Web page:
2 States

SRIMOYEE T PHUKAN reviews the film based on Chetan Bhagat's book

Film: 2 States

Director: Abhishek Varman

Producers: Karan Johar and Sajid Nadiadwala

Cast: Aliya Bhatt, Arjun Kapoor

Rating:  4 stars

As I waded my way out of the theatre, I overheard a rare breed of Indian saying that he hasn’t read Chetan Bhagat’s ‘2 States’, and that, after this movie, he doesn’t intend to, because the film gave such a complete experience of its essence and intent. I wanted to pat his back. Needless to say, I totally agree with him, albeit I have read the book – a ritualistic task for an average Indian. And it is not often that you come across such a good adaptation of a book which according to the author is his least criticized work so far.

Producer Karan Johar and Sajid Nadiadwala mark the debut of director Abhishek Varman with ‘2 States.’ Understandably it must not have been easy for a director to spin a narrative which has a clear ending from its first frame, and more importantly, the hype around the film. To keep the audience’s interest going he must create a film that is crisp and engaging, peppered with just the right amount of Bollywood kitsch that will entertain for nearly three hours. In this regard ace editor Namrata Rao has to her credit to keep the verve going till the end and not letting it fall flat or get dragged at any point.

While the Bollywood track record has a twisted tendency to manipulate the north/south divide into a stereotypical production for cheap humour (‘Chennai Express’?), ‘2 States’ manages to shed all the baggage to serve up a more realistic slice of life that could very well be a love story that you may have heard of, or even your own. Not saying there aren’t any stereotypes, but palatable ones mostly. Punjabi boy Krish Malhotra (Arjun Kapoor) and Tamilian Ananya Swaminathan (Alia Bhatt) are college sweethearts who fast track their way towards careers, life and commitment. But the duo must work their way into the hearts of their in-laws, and then work towards having the two families fall in love with each other. In no time, you are rooting for Krish and Ananya as they face stiff resistance from their conservative parents. Along this journey that takes them through a minefield of emotional struggles, Krish also has his own demons to slay at home with a volatile relationship with his own father, played by a stellar Ronit Roy.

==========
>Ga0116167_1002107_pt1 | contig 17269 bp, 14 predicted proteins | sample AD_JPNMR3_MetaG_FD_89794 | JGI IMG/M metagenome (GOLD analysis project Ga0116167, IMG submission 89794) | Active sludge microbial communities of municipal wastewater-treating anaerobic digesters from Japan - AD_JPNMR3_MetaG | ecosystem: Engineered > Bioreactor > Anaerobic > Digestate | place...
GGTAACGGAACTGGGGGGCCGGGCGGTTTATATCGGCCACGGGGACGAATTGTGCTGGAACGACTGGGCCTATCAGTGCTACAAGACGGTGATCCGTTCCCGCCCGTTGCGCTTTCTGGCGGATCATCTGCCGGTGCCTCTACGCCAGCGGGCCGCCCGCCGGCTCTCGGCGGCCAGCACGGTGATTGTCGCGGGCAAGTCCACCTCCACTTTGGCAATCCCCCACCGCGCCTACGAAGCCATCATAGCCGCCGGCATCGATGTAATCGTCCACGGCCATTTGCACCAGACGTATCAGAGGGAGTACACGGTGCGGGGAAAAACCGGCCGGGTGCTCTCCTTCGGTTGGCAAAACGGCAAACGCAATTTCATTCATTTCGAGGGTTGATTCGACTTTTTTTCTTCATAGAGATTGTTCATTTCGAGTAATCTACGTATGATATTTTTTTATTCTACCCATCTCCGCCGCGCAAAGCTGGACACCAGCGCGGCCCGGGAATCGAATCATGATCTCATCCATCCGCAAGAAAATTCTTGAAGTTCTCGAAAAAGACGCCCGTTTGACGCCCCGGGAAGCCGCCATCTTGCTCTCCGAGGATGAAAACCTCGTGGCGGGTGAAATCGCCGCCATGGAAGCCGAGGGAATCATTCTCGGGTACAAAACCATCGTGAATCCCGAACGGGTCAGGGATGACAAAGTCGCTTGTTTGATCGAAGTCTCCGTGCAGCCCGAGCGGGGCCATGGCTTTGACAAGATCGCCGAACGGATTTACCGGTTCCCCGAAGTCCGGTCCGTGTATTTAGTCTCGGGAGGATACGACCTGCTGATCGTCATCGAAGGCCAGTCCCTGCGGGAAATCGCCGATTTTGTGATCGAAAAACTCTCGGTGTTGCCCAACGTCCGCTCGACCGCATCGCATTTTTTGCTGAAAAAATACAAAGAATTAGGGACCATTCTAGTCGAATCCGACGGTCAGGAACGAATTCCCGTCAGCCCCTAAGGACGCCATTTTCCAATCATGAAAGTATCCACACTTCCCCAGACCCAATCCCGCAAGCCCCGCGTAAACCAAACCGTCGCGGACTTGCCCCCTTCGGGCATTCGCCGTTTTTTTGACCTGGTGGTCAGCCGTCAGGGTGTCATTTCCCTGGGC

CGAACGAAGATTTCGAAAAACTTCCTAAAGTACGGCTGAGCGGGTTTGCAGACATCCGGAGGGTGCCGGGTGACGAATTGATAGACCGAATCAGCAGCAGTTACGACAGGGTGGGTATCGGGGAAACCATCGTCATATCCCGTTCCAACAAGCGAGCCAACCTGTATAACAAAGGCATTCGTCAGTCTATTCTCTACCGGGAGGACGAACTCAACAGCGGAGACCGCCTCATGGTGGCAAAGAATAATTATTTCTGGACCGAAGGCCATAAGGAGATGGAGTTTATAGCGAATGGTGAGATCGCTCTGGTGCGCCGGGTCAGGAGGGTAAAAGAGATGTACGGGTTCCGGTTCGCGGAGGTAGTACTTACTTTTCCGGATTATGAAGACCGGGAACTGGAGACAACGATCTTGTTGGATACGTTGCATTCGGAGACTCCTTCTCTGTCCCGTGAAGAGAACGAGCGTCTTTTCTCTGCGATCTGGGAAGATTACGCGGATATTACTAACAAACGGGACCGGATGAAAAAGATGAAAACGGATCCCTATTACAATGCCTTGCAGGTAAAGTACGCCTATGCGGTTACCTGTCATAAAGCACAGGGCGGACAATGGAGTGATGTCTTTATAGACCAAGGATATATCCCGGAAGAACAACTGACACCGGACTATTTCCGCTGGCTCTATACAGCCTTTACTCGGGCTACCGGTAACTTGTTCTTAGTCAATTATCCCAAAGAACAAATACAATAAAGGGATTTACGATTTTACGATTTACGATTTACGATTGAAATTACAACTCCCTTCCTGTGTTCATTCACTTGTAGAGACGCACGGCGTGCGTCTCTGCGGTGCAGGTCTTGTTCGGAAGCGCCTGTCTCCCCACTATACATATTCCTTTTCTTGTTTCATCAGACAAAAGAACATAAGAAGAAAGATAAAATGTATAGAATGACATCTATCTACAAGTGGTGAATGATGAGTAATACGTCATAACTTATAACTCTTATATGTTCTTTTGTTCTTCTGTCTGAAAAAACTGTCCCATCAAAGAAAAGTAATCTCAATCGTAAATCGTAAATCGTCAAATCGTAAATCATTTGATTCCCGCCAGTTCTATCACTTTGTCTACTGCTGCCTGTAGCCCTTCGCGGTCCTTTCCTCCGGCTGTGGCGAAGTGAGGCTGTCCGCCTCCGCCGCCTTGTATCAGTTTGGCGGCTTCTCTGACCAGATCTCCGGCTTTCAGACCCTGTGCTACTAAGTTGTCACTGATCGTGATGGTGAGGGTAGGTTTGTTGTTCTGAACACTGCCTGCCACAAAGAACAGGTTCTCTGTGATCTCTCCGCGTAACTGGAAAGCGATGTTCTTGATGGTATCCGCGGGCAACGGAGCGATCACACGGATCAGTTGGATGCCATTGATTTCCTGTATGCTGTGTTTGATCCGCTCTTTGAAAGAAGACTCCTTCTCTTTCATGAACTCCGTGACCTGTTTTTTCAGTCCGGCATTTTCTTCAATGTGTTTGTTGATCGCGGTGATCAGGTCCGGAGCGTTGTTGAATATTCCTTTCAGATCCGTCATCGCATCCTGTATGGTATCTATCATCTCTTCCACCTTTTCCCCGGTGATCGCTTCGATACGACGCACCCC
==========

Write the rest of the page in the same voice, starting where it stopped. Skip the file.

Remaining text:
A near perfect casting of the film is what makes ‘2 States’ what it is. Amrita Singhas the overbearing Punjabi mother creatively manages to rise above the caricatures like Kiron Kher in the past has achieved, and brings her own stamp of joviality to the character of Kavita. One sure would crave to see more of this gifted actress on screen after this film. Revathy and Shiv Kumar Subramaniam as Ananya’s parents bring their own quiet dignity to their characters. But it is Ronit as Krish’s father, who steals the show with his understated performance of a disgraced army man and an abusive husband and father. As his character develops, his inner struggle is articulated with pregnant pauses and minimal dramatics that must be credited to director Abhishek Varman. The decision of the father-son duo to call it a truce was as uplifting as watching the lovers unite at the end of the film. One is likely to be reminded of Ronit in ‘Udan’where he essayed a similar role. However for me, Achint Kaur, as Krish’s loud and well-meaning aunt, comes as a pleasant surprise. Three-film old Alia is charming and spunky as Ananya and her luminous beauty lights up the screen on many occasions. She combines Kareena’s screen presence with Konkana’s natural flair. She breathes life into Ananya’s character while resisting the clichéd expressions and antics expected from a quintessential Bollywood heroine. Or maybe this line will soon be redundant given the kind of roles that are being carved out for Hindi film heroines lately. A big shout-out to Arjun Kapoor for matching up to the beloved character of Krish brought alive by Bhagat in the book.

The film has been shot across Ahmadabad, Delhi, Chennai and Mumbai and the director has picked some interesting locations which enhances the realistic texture of the film as much cinematographer Binod Pradhan’s lenses magnify the beauty of these places. Although Shankar-Ehsaan- Loy is one of the best composers we have, they fail to impress with the music this time round. What however works wonderfully well are the beautiful Tamil pieces that create just the right balance and mood without going overboard with the dose of Punjabi songs.

Granted ‘2 States’ is very much the popcorn entertainment that can be expected from a Bhagat novel, but the good news is that you don’t exactly have to leave your brains behind. I will go with 4 stars. ‘2 States’ will leave you on a happy state of mind, and as the great Gabriel Garcia Marquez said, “no medicine cures what happiness cannot.” It’s only fitting he had the last words today.

Srimoyee Tamuli Phukan is a freelance writer and editor with Qatar based Magazines, ‘Qatar Today’, ‘UK Glam’, ‘Campus’ and ‘Just Here.’ She has worked as an Editor with Cambridge University Press, New Delhi, and holds a Masters in English from University of Delhi and an M. Phil degree in English Literature from English and Foreign Languages University, Hyderabad. She enjoys sharing her views on Hindi cinema, art and culture and travels over her blog: http://candid-a.blogspot.com. In her free time she day-dreams about writing a script for a film one day that will change the course of her life.